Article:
Cynthia L. Nobles
So what’s your favorite sandwich?
Do you like the ease of slapping ham and cheese together between two slices of whole wheat? Or maybe it’s that sloppy but irresistible po-boy from the little dive down the road.
Do your children always ask for peanut butter and jelly? And who doesn’t like sitting in front of the TV with a salty BLT? (No matter what kind of diet you’re on, that one’s hard to resist.)
The sandwich is not only one of America’s favorite foods, but it’s the ultimate quick and portable meal. And we owe its popularity to a variety of historical characters.
Let’s start way back in 9000 BC, when folks in the Middle East started farming grains, which were pounded and baked into unleavened flatbreads that became edible plates. Unlike European loaf breads, the round flatbreads of the Middle East, Western Asia, northern Africa and India have for centuries been used to transport food to the mouth instead of a fork.
The first record of a sandwich appeared in the first century BC, and the sandwich was made by a Jewish rabbi named Hillel. Rabbi Hillel was observing Passover, and he sandwiched chopped nuts, apples, spices, wine and bitter herbs between two matzos, the hard unleavened bread eaten during Passover. Today, the Hillel sandwich is still a part of the Passover tradition.
There are a few historical references to European travelers and field workers in the Middle Ages who ate the easily carried meal. In France, for example, we know for sure that farm laborers ate meat and cheese between slices of black bread. But the sandwich at that time still didn’t have a name. It was simply known as “meat in bread” or “bread and cheese.”
Also during the Middle Ages, meals were piled on top of thick blocks of stale bread called trenchers. Trenchers soaked up food juices and were either eaten, or given to dogs or the poor.
Along those same lines, an open-faced sandwich was consumed in the 17th-century Netherlands, where naturalist John Ray wrote about taverns selling bread topped with butter and thin slices of beef.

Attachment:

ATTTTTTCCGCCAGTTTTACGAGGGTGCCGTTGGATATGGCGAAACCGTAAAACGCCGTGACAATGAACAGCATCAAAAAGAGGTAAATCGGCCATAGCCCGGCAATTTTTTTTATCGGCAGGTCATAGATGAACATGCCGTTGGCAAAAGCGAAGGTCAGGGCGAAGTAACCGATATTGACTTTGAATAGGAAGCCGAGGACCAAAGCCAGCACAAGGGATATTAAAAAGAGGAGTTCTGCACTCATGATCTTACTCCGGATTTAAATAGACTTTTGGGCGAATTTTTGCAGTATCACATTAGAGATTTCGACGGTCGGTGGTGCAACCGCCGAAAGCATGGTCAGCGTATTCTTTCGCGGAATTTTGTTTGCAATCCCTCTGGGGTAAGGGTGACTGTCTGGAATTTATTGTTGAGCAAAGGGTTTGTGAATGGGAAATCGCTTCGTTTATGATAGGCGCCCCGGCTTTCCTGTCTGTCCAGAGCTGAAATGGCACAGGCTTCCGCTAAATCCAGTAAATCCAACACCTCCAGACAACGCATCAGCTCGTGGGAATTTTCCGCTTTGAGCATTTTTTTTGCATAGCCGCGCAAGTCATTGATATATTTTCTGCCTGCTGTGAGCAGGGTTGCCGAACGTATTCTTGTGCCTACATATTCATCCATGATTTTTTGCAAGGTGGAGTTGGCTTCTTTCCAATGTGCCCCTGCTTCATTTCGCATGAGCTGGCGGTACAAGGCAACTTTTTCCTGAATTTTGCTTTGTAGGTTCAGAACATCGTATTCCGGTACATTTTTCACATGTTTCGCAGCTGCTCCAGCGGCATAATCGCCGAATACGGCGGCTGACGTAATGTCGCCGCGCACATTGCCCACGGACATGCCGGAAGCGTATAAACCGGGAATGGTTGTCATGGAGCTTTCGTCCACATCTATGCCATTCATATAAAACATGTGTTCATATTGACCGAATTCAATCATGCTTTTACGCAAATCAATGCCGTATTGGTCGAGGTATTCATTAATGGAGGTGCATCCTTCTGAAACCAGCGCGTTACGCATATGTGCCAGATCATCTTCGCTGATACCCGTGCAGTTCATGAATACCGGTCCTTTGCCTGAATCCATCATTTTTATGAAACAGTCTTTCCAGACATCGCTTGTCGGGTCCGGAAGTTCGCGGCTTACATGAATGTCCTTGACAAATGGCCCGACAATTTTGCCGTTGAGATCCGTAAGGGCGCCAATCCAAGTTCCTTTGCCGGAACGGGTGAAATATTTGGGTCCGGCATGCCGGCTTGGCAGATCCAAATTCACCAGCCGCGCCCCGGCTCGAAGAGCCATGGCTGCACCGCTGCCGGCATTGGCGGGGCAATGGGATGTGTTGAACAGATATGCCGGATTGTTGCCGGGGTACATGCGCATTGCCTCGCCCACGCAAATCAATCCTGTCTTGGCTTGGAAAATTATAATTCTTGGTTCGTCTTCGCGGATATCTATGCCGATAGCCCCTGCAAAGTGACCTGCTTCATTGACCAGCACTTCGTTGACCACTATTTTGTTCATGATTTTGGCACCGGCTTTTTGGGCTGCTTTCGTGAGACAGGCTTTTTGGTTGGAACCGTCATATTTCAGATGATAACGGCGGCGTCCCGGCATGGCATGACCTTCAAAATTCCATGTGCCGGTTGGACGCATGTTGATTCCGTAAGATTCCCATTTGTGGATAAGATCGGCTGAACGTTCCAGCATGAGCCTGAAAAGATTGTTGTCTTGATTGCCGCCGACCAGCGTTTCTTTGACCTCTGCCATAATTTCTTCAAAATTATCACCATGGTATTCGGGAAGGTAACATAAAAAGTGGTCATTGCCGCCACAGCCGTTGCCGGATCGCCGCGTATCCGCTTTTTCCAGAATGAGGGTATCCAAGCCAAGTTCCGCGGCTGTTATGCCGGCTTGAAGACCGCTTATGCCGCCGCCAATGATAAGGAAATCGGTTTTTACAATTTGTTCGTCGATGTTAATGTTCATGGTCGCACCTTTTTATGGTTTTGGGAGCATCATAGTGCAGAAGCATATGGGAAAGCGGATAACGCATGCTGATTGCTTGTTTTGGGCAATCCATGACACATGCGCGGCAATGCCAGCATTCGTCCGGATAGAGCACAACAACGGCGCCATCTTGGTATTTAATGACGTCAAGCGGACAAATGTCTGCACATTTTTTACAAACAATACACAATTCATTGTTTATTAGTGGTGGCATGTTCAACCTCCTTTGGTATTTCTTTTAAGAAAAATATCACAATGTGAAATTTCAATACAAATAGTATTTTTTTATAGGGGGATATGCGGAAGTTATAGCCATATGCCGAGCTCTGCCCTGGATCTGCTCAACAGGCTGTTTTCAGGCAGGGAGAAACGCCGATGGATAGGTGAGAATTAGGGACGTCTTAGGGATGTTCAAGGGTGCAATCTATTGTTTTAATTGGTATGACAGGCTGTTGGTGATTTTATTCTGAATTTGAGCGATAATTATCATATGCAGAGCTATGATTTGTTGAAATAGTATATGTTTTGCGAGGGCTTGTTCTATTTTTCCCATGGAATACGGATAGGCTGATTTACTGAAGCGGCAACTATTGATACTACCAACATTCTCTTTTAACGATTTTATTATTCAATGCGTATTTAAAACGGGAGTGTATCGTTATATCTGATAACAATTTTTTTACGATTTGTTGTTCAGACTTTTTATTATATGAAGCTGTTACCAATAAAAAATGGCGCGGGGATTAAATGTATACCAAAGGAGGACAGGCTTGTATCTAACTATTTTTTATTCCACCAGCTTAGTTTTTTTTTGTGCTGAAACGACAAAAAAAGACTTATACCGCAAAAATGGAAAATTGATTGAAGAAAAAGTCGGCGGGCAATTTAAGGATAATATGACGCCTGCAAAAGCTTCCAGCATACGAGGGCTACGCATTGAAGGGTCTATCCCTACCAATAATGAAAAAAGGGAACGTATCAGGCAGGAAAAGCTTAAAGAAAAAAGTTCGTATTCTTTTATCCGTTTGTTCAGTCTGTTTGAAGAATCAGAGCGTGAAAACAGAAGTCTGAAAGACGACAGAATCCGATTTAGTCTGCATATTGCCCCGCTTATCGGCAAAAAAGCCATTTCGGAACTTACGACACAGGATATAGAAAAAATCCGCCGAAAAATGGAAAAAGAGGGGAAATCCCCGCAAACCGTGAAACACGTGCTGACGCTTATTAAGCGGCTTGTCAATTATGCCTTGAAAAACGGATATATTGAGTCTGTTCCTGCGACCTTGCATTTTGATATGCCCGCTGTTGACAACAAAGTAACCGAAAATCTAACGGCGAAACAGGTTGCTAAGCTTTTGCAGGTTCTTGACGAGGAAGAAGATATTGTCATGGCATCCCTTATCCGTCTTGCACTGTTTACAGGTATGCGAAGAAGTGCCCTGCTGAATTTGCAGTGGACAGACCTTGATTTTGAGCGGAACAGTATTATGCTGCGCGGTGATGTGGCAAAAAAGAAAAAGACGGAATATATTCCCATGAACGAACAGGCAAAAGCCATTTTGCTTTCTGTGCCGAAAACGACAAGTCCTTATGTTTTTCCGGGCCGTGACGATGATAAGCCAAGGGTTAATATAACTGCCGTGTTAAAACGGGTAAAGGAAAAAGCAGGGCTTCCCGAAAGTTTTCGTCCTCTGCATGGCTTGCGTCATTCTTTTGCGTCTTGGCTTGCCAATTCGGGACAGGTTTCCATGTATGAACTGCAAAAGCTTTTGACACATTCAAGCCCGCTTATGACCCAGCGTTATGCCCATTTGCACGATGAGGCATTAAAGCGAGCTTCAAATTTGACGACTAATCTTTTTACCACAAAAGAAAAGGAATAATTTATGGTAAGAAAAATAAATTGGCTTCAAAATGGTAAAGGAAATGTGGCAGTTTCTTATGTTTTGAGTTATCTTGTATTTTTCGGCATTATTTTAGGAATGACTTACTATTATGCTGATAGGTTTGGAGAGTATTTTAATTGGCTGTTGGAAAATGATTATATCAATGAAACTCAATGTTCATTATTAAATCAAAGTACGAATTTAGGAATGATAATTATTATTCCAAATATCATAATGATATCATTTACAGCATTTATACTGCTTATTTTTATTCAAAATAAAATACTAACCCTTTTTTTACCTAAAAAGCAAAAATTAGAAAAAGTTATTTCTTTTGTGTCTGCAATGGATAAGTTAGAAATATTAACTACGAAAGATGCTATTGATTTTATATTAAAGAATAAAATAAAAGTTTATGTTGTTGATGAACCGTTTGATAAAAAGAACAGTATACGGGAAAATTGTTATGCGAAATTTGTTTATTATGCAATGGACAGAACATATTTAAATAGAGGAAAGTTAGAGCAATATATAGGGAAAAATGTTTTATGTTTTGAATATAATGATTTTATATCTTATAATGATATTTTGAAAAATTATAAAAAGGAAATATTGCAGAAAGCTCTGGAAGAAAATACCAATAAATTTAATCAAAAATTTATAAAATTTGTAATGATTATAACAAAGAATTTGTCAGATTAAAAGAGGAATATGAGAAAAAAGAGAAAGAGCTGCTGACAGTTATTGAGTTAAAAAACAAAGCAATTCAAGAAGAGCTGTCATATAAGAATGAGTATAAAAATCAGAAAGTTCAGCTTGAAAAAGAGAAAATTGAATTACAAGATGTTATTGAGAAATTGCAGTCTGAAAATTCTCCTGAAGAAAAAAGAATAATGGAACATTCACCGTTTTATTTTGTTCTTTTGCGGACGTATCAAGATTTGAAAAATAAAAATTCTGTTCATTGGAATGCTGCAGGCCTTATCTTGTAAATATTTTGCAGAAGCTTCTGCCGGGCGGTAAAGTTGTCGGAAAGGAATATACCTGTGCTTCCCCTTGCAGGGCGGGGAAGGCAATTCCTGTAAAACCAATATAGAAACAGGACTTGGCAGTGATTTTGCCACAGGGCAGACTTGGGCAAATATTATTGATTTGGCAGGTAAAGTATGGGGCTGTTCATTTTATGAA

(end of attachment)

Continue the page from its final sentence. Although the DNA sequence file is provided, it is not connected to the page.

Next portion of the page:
The name “sandwich” didn’t appear in print until 1762, when English author Edward Gibbon recorded seeing a roomful of nobles at a coffeehouse eating “a bit of cold, meat, or a Sandwich.” The food term “sandwich” has been famously attributed to John Montague (1718-1792), the Fourth Earl of Sandwich, an Englishman who had spent time in Greece and Turkey, where locals ate stuffed pita bread.
Montague was a marathon gambler at London’s private Beef Steak Club and one night, in the heat of a card game, he ordered his valet to bring him two slices of toasted bread filled with salt meat. Soon, other card players started ordering “the same as Sandwich!” and the moniker stuck.
American cookbooks gave recipes for sandwiches as early as 1816. Initially, sandwiches appearing on U.S. tables were considered elaborate affairs, and served mostly at dinner. But over time, more convenient and less formal regional specialties were developed, including the cheesesteak, hoagie, muffaletta, po-boy, sloppy joe, submarine, the hamburger, the French dip, Reuben, hot dog and peanut butter sandwich. The sandwich exploded in popularity in America after 1928, when the Chillicothe Baking Co., of Chillocothe, Mo., started selling pre-sliced bread.
And it became somewhat of a gourmet item in the 1970s, when the use of different breads, such as pita, focaccia, baguettes, tortillas and croissants became chic.
The decade also saw the opening of a variety of restaurants devoted exclusively to sandwiches.
Not surprisingly, the most consumed sandwich in America is the ham sandwich. But researchers disagree on the No. 2 spot, going to either the peanut butter and jelly, which was created from the C-Rations of World War II soldiers, or the bacon, lettuce and tomato. Many of us, however, strongly feel that the best sandwiches are those made out of whatever happens to be in the refrigerator. So pull out the toaster and pass the mustard. Right now is a good time to build a new favorite.
Sources: http://www.pbs.org/food; http://www.thenibble.com; http://www.whatscookingamerica.net
Cynthia LeJeune Nobles is a member of the Newcomb College Culinary History Writers Group and the author of “The Delta Queen Cookbook.” You can contact her at firstname.lastname@example.org.